The 'Chesterfield flute' made around 1650. Owned by Lord Scudamore, famed west country fine cidermaker.
17th Century cider making. Crushing the apples.
We decided to start with a 'Champagne style' cider. You're not allowed to mention 'Champagne' on the bottle though; fair enough, the Champagne region is an 'appellation d'origine contrôlée'. Cornish pasties can only be made in Cornwall a certain way and Champagne can only come from the Champagne region of France, made with specific grapes from specific places.
BUT… the way Champagne is made was pretty much invented in the West Country in the early 1600s - for cider! How was that? The French always cite Dom Pérignon as the inventor of Champagne but he came along decades later! Well, wine was usually imported into England in barrels and bottled here for selling. Often the wine hadn't finished fermenting and when summer came around and the wine and the yeast in the bottles warmed up, fermentation sometimes kicked off again, producing more alcohol and carbon dioxide. Because the wine was now in bottles, the carbon dioxide had nowhere to go and gave the wine a nice sparkle. But this was really a bit of a hit and miss affair.
Gradually someone realised that the addition of a small amount of sugar in the bottling process could guarantee the secondary fermentation and sparkling wine was born. But wine bottles at the time weren't very strong and the gas pressure building up inside the bottle meant many exploding bottles.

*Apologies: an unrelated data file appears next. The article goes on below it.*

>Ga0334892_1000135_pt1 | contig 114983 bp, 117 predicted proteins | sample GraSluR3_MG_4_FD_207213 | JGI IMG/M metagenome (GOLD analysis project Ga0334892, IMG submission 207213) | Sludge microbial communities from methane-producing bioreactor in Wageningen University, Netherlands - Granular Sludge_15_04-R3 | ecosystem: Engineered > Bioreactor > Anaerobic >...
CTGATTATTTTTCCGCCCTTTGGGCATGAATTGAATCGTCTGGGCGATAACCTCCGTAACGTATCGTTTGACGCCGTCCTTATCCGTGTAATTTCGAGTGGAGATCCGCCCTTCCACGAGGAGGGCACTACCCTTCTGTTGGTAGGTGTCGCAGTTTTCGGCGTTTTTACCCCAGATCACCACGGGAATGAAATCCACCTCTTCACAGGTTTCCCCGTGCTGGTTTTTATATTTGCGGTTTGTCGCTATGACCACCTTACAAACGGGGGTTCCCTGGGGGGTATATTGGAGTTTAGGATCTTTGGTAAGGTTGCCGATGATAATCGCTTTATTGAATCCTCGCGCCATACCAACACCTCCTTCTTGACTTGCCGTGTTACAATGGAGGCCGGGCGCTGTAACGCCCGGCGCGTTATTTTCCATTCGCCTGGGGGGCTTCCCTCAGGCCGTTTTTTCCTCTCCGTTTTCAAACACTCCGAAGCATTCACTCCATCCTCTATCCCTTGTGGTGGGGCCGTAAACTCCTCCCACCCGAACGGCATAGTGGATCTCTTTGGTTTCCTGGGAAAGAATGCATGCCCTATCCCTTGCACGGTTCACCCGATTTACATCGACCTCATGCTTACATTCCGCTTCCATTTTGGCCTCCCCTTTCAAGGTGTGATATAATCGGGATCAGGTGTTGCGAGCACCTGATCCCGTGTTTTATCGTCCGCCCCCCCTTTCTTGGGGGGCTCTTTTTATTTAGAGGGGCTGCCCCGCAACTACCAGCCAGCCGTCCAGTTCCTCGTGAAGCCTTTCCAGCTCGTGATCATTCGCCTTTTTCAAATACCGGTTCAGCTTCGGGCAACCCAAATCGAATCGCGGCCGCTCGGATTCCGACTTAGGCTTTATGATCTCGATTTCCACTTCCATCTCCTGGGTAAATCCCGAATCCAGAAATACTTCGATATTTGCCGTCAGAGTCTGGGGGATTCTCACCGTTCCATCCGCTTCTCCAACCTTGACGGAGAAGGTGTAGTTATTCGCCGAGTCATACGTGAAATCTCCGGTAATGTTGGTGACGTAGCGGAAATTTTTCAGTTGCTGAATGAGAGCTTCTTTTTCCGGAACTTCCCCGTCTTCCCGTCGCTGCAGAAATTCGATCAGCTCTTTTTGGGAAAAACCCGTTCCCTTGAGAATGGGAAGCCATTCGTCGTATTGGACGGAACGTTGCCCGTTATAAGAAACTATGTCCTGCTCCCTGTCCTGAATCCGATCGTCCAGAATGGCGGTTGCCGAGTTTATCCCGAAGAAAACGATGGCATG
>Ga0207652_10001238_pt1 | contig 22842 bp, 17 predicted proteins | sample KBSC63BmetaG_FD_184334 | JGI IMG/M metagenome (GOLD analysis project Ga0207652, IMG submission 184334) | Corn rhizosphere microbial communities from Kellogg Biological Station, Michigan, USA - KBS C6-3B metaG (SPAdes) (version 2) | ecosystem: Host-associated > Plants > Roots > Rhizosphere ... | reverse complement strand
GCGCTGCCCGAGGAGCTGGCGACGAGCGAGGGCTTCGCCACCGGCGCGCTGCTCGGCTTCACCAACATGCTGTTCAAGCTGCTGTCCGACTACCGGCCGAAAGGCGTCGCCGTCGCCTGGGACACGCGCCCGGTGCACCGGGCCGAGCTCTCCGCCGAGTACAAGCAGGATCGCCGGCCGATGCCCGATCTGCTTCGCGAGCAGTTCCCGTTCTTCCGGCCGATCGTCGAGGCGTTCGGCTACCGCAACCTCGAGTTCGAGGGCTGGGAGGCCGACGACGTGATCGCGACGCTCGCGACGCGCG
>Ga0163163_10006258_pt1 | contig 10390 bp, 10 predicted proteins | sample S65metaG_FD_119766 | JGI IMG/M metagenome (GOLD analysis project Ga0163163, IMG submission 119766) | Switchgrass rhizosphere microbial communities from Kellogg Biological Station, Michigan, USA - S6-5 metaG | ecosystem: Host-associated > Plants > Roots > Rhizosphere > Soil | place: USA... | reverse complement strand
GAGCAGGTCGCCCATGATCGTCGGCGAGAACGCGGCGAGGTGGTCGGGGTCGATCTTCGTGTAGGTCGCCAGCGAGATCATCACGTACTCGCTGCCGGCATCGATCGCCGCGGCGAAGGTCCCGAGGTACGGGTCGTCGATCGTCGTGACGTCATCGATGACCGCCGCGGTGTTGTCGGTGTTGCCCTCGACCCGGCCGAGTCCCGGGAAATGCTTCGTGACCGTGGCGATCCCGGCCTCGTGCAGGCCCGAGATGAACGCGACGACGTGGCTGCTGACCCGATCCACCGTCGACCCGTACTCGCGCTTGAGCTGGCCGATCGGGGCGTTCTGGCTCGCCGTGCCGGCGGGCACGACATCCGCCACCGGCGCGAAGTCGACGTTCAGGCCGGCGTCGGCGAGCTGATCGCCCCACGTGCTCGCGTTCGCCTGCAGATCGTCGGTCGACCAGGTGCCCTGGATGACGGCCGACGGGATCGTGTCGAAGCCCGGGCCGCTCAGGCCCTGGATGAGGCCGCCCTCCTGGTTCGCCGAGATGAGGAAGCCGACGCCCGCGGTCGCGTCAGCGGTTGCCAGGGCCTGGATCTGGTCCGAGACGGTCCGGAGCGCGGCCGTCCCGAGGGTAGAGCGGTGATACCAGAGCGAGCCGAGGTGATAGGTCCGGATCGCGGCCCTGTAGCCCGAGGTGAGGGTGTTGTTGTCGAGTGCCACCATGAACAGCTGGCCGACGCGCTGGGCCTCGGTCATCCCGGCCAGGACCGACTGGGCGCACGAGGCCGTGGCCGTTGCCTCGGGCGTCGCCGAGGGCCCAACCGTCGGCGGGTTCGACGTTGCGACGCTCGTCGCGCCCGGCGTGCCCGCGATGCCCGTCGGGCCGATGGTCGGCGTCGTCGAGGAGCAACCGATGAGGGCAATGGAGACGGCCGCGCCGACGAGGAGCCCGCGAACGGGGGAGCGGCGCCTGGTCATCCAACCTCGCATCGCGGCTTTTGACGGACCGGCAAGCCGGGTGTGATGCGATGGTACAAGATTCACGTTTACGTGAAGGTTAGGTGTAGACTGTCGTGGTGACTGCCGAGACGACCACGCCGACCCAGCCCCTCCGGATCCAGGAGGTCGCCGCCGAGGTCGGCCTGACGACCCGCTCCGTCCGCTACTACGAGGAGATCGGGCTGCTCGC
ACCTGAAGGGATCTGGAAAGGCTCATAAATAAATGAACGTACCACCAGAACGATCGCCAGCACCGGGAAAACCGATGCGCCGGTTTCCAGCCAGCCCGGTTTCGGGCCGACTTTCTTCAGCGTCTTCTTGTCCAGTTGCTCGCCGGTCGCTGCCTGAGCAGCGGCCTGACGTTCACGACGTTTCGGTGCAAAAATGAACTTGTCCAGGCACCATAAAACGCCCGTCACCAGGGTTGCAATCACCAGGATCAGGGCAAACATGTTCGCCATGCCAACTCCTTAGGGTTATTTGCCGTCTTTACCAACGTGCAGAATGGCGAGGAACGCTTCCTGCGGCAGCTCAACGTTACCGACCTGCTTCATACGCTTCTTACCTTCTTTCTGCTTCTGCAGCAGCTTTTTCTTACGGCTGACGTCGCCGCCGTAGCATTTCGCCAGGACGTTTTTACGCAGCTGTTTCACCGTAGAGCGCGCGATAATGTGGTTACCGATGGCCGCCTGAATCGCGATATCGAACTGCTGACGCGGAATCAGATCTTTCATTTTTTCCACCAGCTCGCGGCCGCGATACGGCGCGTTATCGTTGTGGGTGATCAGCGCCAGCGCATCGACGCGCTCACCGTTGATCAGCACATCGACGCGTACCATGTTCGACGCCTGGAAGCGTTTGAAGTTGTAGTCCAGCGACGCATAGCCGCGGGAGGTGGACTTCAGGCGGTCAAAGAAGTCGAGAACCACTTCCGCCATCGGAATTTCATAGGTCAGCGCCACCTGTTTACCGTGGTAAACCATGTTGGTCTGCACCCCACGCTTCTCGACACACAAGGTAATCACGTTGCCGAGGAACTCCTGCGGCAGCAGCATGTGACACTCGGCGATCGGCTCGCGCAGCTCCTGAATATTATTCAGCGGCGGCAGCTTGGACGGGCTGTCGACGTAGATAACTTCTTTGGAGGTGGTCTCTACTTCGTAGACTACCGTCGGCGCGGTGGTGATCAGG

Then in 1615 when the British navy needed all the ships it could build and a ban was put on using wood or charcoal in furnaces, it meant glass manufacturers had to resort to the new-fangled fuels: coal and oil shale. There was some reluctance at first but gradually it became apparent that a higher temperature could be produced and consequently thicker, stronger glass and the invention of the 'Champagne' bottle. The French called this 'Verre Anglais'. This was patented in 1623 by Robert Mansell, a one-time MP for Lostwithiel, our neighbouring town in the Fowey Valley.
With the passing of the first Navigation Act in 1651, the importation of wine from France and Spain into Britain was greatly reduced. Consequently the aristocracy took a keener interest in fine cider and for fifty years it was the thing to drink.
There are many examples of glassware produced at that time which look a lot like our current Champagne flutes and were used for drinking fine sparkling cider.
The resulting pomace is then squeezed in a portable screwpress.